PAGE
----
Maitake recipe ideas to consider:
1) The individual mushrooms and their more tender stems work for: pasta (roasted or sauteed and added to white or whole-wheat spaghetti, with grated Parmesan), rice (classic mushroom risotto), omelettes, pizza (with greens, Parmigiano-Reggiano or other cheeses), mushroom soup (roasting them first enhances the flavor profile), traditional Asian cuisine hot pot dishes. They can be oven roasted with potatoes and other vegetables or grilled to make a meat substitute/vegetarian alternative to steak etc. Pair with onions, ginger, garlic, parsley, thyme, other mushrooms and green vegetables, hard cheeses etc.
2) The stem holding the individual mushrooms together at the base is best removed before cooking, but can be used for making soup or stock. Roasting it first can give it a smoky flavor and enhance the taste profile of the soup/stock.
Where to find maitake/hen-of-the-woods? You can find fresh maitake mushrooms for sale at farmer’s markets or the Asian food market when they’re in season, roughly from late summer and throughout fall. Extracts or supplements of the mushroom are available in health food stores, ethnic food stores and online. If you’re an experienced forager, you can probably find it growing at the base of healthy oak trees or on oak stumps. Chances are it will grow again in the same spot year after year.
Maitake (Grifola frondosa) look-alikes
1) Umbrella polypore, lumpy bracket. Scientific name: Polyporus umbellatus. It is an edible mushroom variety, some say a choice edible, meaning it is particularly savory. It does look a lot like maitake/hen-of-the woods: a bulky-looking cluster made up of sometimes hundreds of smaller mushrooms merged at the base. Cap color is a lighter brown, grayish-brown, while stalks are slightly lighter, a grayish white. The cluster grows from an underground tuber-like structure. Similar to maitake, the umbrella polypore can be found growing on oak and is a pretty close look-alike that could confuse even some experienced foragers.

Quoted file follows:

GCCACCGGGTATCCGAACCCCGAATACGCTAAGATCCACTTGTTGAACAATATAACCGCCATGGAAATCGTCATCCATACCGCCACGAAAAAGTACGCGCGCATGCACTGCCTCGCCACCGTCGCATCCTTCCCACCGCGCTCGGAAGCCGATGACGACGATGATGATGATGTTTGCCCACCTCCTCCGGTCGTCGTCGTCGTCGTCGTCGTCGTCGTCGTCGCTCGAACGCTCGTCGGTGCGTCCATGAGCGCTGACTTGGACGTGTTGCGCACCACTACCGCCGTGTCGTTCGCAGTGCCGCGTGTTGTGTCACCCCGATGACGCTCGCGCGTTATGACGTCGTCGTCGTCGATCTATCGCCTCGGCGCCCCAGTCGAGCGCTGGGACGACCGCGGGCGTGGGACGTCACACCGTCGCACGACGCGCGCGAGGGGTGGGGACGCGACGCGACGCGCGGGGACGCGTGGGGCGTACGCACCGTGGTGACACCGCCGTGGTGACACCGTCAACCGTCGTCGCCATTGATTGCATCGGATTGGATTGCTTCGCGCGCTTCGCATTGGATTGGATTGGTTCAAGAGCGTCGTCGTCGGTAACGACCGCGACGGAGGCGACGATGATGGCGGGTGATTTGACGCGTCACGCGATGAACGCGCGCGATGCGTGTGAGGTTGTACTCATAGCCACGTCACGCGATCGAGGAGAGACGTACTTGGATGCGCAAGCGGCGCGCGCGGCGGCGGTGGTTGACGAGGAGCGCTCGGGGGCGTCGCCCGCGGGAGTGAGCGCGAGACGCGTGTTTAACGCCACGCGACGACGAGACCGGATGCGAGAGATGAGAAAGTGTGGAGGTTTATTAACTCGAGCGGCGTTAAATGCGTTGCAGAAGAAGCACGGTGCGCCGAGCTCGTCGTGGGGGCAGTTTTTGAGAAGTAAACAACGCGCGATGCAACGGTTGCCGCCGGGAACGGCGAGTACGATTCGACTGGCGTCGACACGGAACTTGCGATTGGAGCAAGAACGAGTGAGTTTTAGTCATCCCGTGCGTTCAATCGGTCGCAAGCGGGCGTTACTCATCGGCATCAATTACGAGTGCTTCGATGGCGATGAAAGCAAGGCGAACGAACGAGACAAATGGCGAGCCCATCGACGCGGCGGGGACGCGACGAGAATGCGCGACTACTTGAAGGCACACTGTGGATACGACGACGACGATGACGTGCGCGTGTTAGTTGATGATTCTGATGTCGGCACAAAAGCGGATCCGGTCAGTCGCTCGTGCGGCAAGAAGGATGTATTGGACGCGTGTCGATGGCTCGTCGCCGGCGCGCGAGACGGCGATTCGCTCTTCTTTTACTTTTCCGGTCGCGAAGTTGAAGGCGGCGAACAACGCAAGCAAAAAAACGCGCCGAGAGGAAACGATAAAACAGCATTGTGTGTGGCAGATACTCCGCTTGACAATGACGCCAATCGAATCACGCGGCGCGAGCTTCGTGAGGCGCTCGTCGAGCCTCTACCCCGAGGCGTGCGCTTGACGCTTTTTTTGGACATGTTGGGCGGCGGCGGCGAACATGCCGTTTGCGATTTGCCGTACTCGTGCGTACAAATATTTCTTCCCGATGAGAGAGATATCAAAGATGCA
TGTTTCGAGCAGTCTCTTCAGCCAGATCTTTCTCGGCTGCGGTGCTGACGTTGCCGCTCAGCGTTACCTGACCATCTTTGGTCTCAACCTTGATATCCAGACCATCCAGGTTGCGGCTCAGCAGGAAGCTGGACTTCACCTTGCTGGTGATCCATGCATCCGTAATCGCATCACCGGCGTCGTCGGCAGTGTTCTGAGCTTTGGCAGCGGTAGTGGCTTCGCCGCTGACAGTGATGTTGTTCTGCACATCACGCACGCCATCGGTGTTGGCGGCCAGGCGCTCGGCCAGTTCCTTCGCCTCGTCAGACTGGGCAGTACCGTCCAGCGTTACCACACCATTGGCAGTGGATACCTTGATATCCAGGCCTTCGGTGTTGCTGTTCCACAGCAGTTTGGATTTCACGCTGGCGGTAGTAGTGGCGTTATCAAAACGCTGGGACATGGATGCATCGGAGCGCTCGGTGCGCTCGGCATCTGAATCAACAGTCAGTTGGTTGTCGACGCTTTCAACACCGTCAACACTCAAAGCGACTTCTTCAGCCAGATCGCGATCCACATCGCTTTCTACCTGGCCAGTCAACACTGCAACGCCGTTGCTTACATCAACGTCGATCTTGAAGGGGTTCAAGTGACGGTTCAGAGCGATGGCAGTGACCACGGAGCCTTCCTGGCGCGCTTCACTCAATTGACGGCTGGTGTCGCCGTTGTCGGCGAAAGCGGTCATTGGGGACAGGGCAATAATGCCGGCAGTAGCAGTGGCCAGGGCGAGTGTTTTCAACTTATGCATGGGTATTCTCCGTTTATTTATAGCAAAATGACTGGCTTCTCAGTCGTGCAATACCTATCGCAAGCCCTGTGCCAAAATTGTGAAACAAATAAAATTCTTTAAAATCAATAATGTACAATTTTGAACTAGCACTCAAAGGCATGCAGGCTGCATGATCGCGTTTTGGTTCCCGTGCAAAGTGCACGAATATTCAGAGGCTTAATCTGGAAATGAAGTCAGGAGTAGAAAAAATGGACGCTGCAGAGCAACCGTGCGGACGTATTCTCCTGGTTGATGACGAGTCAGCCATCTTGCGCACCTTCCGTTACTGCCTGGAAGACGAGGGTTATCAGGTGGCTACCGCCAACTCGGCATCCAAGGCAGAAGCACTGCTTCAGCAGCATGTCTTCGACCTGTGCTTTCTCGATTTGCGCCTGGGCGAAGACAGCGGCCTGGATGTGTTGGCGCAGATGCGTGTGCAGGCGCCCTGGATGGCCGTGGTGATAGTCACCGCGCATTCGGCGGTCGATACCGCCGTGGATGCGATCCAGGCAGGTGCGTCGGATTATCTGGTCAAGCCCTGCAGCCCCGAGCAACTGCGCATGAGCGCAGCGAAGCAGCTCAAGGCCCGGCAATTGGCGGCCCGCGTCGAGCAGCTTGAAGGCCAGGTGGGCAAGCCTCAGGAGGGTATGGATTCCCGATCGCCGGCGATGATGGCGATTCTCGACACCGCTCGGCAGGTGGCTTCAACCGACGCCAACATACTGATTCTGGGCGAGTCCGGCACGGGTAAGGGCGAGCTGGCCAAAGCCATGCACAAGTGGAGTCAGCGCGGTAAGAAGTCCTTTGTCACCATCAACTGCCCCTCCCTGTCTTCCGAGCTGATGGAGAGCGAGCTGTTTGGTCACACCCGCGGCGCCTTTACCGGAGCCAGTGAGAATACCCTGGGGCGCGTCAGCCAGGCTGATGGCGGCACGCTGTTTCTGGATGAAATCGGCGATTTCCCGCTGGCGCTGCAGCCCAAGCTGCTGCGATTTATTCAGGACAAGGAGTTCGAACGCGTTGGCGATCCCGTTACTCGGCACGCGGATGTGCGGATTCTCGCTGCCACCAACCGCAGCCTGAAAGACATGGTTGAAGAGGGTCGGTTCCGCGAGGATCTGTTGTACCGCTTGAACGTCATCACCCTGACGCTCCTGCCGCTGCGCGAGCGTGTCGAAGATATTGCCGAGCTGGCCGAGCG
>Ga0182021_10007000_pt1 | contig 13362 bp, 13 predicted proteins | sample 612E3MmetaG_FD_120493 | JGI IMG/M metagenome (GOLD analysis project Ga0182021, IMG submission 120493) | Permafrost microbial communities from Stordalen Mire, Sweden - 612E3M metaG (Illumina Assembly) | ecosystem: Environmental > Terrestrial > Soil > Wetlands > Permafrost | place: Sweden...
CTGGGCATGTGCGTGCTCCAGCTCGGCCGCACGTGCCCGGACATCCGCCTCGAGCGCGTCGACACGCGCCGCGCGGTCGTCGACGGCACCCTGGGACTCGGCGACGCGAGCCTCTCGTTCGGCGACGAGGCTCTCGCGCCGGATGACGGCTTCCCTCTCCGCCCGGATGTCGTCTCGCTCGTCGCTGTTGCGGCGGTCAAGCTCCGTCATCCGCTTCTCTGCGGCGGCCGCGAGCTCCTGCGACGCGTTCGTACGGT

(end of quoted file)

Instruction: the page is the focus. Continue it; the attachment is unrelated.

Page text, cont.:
2) Chicken of the woods. Scientific name: Laetiporus sulphureus. There’s no wonder it’s called chicken-of-the-woods: it looks similar to maitake, aka hen of the woods. However, chicken-of-the-woods grows on the trunk and branches, whereas hen-of-the-woods grows at the base of trees. However, chicken-of-the-woods has a brighter yellow-orangey color (hence the alternative name ‘sulphur polypore’) and the mushrooms are disposed in a shelf-life arrangement (hence the name ‘sulphur shelf’).
Research on the nutritional status of Grifola frondosa mushrooms, aka maitake, shows the species to be a good source of the following vitamins and minerals (values for 100 g):
- Potassium: 204 mg out of a recommended daily intake/RDI of 4700 mg (over 4% daily requirements)
- Phosphorus: 74 mg out of an RDI of 700 mg (accounting for 10.5% daily requirements)
- Zinc: 0.75 mg out of an RDI of 11 mg for adult men and 8 mg of adult women (almost 7% of daily requirements of zinc for adult men and around 9.5% for women)
- Vitamin B1: 0.146 mg out of an RDI of 1.2 mg for adult men and 1.1 mg for adult women (an average of 12.5% of daily requirements)
- Vitamin B2: 0.242 mg out of an RDI of 1.3 mg for adult men and 1.1 mg for adult women (accounting for an average of 20% of daily requirements for men and almost 22% for women)
- Vitamin B3: 6.585 mg out of an RDI of 16 mg for adult men and 14 mg for adult women (the equivalent of over 40% of daily requirements for adult men and 47% for women)